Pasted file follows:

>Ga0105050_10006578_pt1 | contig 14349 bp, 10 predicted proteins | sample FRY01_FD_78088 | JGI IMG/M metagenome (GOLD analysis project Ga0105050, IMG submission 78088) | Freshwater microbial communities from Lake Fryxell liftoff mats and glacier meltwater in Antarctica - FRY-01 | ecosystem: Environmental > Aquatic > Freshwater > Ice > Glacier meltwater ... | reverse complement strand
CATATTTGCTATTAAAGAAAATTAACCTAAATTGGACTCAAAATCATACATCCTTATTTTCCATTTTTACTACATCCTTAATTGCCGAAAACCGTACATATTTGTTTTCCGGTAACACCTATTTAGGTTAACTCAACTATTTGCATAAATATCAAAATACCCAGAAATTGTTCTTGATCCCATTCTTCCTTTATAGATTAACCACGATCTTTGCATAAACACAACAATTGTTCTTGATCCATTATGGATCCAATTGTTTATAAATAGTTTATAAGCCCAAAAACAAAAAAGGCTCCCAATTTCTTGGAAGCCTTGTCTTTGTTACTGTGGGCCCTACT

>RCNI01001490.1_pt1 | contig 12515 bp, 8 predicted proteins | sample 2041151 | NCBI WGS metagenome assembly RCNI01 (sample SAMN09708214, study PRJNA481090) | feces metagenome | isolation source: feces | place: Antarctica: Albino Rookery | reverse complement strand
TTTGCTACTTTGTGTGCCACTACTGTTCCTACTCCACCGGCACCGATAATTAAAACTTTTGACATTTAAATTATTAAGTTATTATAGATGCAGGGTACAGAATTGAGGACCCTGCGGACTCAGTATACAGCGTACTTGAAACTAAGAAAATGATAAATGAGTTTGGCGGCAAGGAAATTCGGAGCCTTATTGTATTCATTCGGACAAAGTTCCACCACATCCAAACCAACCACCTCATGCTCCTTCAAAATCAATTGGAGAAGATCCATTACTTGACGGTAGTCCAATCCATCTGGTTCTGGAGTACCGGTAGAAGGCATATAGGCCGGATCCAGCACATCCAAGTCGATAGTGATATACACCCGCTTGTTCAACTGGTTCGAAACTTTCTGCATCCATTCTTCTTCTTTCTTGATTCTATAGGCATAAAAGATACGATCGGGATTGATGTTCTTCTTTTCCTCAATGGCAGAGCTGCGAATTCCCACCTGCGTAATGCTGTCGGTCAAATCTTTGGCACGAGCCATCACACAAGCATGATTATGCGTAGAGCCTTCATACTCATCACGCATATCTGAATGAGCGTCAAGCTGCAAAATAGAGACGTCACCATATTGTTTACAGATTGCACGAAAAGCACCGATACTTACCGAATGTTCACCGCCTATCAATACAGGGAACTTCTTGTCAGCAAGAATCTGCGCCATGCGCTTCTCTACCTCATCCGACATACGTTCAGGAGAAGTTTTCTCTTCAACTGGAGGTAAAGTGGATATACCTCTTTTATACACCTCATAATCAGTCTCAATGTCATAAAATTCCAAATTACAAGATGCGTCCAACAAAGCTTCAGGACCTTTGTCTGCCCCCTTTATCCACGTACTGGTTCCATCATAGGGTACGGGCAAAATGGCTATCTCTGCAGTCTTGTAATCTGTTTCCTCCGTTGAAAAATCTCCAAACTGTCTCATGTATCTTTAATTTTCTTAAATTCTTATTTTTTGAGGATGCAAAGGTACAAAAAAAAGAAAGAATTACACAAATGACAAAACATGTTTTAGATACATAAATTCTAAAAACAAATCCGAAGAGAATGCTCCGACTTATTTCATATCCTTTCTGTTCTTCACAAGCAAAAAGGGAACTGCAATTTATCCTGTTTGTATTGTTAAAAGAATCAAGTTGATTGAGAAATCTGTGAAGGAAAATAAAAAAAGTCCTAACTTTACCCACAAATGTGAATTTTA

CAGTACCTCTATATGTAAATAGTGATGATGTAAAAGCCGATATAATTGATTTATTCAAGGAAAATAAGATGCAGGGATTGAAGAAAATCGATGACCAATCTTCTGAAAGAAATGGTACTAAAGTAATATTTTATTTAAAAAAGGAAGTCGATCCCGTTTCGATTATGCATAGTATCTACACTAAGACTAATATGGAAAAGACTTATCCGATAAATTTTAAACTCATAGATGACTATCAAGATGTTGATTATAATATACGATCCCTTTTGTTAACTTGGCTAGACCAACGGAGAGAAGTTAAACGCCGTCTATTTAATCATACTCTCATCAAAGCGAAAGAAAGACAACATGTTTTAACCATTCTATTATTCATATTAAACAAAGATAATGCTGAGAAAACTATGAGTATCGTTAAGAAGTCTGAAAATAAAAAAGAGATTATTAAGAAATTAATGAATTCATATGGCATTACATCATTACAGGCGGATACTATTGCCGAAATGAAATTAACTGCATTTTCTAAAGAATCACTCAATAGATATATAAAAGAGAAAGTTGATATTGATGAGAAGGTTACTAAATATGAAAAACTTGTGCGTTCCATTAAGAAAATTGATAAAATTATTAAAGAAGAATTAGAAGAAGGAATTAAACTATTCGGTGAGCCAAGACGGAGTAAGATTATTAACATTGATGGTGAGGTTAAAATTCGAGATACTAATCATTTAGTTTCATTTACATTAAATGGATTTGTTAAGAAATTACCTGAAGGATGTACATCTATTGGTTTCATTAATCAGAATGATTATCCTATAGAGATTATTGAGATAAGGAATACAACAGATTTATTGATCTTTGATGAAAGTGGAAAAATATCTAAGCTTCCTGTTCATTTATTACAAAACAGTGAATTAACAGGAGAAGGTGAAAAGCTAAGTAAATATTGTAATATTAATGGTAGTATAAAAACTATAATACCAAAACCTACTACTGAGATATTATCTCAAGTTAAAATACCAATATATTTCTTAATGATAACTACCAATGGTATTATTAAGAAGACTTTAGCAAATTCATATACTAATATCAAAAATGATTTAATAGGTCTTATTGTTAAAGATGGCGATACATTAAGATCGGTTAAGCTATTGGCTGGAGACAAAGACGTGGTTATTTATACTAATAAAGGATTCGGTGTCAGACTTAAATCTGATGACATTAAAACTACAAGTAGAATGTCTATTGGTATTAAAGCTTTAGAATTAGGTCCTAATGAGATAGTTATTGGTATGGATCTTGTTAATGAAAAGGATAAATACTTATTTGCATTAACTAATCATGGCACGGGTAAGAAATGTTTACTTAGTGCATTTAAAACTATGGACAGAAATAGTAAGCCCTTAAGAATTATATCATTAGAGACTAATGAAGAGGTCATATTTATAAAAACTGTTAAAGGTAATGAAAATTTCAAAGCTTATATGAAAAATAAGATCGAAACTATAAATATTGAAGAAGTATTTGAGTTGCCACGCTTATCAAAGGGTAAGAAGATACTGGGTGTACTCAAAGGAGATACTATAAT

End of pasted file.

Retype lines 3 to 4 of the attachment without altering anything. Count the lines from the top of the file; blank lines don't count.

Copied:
>RCNI01001490.1_pt1 | contig 12515 bp, 8 predicted proteins | sample 2041151 | NCBI WGS metagenome assembly RCNI01 (sample SAMN09708214, study PRJNA481090) | feces metagenome | isolation source: feces | place: Antarctica: Albino Rookery | reverse complement strand
TTTGCTACTTTGTGTGCCACTACTGTTCCTACTCCACCGGCACCGATAATTAAAACTTTTGACATTTAAATTATTAAGTTATTATAGATGCAGGGTACAGAATTGAGGACCCTGCGGACTCAGTATACAGCGTACTTGAAACTAAGAAAATGATAAATGAGTTTGGCGGCAAGGAAATTCGGAGCCTTATTGTATTCATTCGGACAAAGTTCCACCACATCCAAACCAACCACCTCATGCTCCTTCAAAATCAATTGGAGAAGATCCATTACTTGACGGTAGTCCAATCCATCTGGTTCTGGAGTACCGGTAGAAGGCATATAGGCCGGATCCAGCACATCCAAGTCGATAGTGATATACACCCGCTTGTTCAACTGGTTCGAAACTTTCTGCATCCATTCTTCTTCTTTCTTGATTCTATAGGCATAAAAGATACGATCGGGATTGATGTTCTTCTTTTCCTCAATGGCAGAGCTGCGAATTCCCACCTGCGTAATGCTGTCGGTCAAATCTTTGGCACGAGCCATCACACAAGCATGATTATGCGTAGAGCCTTCATACTCATCACGCATATCTGAATGAGCGTCAAGCTGCAAAATAGAGACGTCACCATATTGTTTACAGATTGCACGAAAAGCACCGATACTTACCGAATGTTCACCGCCTATCAATACAGGGAACTTCTTGTCAGCAAGAATCTGCGCCATGCGCTTCTCTACCTCATCCGACATACGTTCAGGAGAAGTTTTCTCTTCAACTGGAGGTAAAGTGGATATACCTCTTTTATACACCTCATAATCAGTCTCAATGTCATAAAATTCCAAATTACAAGATGCGTCCAACAAAGCTTCAGGACCTTTGTCTGCCCCCTTTATCCACGTACTGGTTCCATCATAGGGTACGGGCAAAATGGCTATCTCTGCAGTCTTGTAATCTGTTTCCTCCGTTGAAAAATCTCCAAACTGTCTCATGTATCTTTAATTTTCTTAAATTCTTATTTTTTGAGGATGCAAAGGTACAAAAAAAAGAAAGAATTACACAAATGACAAAACATGTTTTAGATACATAAATTCTAAAAACAAATCCGAAGAGAATGCTCCGACTTATTTCATATCCTTTCTGTTCTTCACAAGCAAAAAGGGAACTGCAATTTATCCTGTTTGTATTGTTAAAAGAATCAAGTTGATTGAGAAATCTGTGAAGGAAAATAAAAAAAGTCCTAACTTTACCCACAAATGTGAATTTTA